An Ames Laboratory technology that efficiently recycles lithium-ion batteries has won participants two separate finalist positions in the EnergyTech University competition, sponsored by the U.S. Department of Energy’s Office of Technology Transitions.
The competition is a collegiate competition challenging multidisciplinary student teams to develop and present a business plan that leverages lab-developed and other high-potential energy technologies.
A student team from the University of Minnesota Twin Cities was named a regional finalist for “Recycling of Spent Lithium Ion Batteries.”
A second student team from Stanford University was named a regional finalist for “Mechanochemical Recycling of LCO Batteries.”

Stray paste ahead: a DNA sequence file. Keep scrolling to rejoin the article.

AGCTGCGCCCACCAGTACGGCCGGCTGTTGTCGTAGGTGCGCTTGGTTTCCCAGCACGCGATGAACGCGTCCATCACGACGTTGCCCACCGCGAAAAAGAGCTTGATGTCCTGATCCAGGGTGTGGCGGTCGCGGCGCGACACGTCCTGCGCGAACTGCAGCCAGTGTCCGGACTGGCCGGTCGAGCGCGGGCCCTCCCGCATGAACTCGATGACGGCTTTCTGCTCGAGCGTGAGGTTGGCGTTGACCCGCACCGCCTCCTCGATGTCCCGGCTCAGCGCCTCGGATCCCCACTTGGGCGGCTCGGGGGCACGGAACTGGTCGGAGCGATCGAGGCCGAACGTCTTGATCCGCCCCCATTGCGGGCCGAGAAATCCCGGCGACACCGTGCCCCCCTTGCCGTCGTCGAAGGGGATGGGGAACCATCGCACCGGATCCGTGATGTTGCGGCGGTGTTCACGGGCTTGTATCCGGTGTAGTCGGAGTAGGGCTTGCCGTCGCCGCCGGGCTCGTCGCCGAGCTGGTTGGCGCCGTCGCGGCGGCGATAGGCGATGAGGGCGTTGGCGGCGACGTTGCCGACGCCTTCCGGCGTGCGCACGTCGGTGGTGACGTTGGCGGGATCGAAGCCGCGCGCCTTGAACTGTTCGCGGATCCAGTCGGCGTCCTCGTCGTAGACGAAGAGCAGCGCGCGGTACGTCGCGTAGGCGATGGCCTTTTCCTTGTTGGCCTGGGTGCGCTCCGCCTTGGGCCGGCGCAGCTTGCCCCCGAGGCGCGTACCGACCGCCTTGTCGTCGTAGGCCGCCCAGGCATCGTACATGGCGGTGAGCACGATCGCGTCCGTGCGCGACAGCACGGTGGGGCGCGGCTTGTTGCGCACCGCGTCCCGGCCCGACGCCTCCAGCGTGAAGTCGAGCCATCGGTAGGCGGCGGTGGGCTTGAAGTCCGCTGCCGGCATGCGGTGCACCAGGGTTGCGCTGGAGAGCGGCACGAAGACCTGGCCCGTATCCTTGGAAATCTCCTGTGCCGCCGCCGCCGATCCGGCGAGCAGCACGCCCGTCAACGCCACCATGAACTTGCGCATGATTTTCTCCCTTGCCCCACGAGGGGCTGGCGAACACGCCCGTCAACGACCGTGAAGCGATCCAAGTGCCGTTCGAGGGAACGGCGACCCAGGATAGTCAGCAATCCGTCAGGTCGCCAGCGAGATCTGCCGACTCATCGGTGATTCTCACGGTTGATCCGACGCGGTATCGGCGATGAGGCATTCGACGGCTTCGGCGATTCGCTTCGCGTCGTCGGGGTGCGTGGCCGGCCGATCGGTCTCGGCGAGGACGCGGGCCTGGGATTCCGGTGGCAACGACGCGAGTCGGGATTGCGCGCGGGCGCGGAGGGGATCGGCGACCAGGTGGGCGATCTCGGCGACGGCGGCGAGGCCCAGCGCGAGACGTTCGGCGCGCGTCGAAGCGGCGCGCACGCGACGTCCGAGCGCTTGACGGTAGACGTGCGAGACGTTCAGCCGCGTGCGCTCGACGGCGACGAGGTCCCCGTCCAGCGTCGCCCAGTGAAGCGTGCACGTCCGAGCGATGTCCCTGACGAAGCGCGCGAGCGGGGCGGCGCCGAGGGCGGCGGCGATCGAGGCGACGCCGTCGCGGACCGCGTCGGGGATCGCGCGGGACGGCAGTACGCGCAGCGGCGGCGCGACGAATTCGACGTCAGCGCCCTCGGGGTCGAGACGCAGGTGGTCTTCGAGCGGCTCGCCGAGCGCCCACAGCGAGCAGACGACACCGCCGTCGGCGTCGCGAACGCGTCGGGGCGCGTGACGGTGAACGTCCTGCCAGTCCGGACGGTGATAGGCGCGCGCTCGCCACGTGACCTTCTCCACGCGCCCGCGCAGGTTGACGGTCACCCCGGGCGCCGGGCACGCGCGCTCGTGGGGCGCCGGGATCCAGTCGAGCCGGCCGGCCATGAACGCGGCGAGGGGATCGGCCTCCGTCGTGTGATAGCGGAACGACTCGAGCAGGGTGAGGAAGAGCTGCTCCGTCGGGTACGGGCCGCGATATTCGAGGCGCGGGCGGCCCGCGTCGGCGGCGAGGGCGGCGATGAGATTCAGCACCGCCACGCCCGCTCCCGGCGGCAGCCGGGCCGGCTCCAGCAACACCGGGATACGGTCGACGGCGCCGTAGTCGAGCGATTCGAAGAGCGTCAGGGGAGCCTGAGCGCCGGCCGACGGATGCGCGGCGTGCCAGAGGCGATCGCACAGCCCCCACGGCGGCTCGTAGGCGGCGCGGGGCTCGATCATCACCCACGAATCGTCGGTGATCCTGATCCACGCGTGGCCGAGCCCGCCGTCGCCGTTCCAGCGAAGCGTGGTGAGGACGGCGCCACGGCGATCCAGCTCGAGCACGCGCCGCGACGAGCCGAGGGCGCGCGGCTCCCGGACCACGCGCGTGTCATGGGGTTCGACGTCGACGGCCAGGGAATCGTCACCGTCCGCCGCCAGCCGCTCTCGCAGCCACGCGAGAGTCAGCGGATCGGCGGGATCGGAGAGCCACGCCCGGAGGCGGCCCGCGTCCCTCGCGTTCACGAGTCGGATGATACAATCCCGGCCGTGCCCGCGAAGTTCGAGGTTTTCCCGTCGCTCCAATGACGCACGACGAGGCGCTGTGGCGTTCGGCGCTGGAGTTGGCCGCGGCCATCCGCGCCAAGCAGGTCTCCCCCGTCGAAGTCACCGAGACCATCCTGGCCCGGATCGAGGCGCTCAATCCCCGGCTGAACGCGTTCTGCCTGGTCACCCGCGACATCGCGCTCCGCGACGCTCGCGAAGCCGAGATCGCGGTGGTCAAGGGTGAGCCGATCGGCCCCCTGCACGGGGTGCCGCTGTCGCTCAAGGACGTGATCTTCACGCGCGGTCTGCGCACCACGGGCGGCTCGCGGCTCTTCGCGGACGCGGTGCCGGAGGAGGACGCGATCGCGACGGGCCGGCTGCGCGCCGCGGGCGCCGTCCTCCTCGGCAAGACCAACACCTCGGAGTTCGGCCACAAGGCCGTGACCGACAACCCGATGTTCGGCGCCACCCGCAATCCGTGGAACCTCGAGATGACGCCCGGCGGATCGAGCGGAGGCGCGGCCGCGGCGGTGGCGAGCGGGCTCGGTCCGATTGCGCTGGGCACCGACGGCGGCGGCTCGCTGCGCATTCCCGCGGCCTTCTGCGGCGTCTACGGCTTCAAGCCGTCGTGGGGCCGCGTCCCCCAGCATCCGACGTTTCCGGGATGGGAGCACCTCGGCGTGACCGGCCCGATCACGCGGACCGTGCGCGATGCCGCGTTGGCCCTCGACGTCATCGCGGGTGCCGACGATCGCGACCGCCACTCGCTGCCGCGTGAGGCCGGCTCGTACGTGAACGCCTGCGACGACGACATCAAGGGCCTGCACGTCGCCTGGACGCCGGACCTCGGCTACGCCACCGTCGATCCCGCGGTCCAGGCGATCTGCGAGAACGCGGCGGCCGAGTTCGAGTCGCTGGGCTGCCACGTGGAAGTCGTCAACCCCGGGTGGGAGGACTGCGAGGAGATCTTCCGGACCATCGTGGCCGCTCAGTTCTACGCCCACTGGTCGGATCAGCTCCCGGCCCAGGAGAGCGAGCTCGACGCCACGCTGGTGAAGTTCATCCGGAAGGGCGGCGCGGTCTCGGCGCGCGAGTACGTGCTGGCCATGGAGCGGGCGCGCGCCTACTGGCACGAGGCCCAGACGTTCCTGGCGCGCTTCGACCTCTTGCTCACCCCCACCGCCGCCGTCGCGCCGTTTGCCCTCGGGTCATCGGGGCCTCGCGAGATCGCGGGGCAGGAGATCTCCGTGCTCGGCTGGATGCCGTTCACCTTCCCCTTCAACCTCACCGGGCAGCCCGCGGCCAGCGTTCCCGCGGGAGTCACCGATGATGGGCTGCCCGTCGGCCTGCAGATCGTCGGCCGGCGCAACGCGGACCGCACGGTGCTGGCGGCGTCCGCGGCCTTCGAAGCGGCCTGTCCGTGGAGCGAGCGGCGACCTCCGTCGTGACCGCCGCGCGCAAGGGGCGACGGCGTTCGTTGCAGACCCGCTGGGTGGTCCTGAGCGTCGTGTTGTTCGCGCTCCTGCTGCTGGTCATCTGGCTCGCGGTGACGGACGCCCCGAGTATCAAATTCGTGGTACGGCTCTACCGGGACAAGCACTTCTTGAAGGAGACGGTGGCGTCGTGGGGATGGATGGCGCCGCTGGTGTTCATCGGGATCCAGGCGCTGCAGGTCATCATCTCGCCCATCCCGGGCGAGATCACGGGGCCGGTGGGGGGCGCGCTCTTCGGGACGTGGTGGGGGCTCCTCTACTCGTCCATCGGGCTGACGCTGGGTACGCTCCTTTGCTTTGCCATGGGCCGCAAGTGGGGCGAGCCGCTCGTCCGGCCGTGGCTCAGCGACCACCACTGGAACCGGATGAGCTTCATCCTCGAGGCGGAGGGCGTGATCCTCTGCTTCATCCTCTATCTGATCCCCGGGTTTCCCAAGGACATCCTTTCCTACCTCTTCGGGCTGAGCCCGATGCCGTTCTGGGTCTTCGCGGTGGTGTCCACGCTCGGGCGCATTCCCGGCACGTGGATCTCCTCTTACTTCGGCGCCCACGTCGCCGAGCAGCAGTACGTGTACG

Both finalist teams chose to create business plans for the commercialization of a technology developed at Ames Laboratory, which tackles a rapidly emerging issue in the disposal and reuse of lithium-ion batteries. The growing use of lithium-ion batteries has increased the demand for the elements required for production, such as lithium, cobalt, manganese, and nickel. Current approaches to recycling these batteries require high energy consumption and long processing times, and can emit hazardous wastes. The Ames Laboratory technology overcomes these drawbacks by using mechanochemical processes to increase conversion rates and energy efficiency, and decrease operating costs and waste.
Finalist teams go on to participate in the EnergyTech University Prize National Pitch Event, March 24.
News Link: EnergyTech University Prize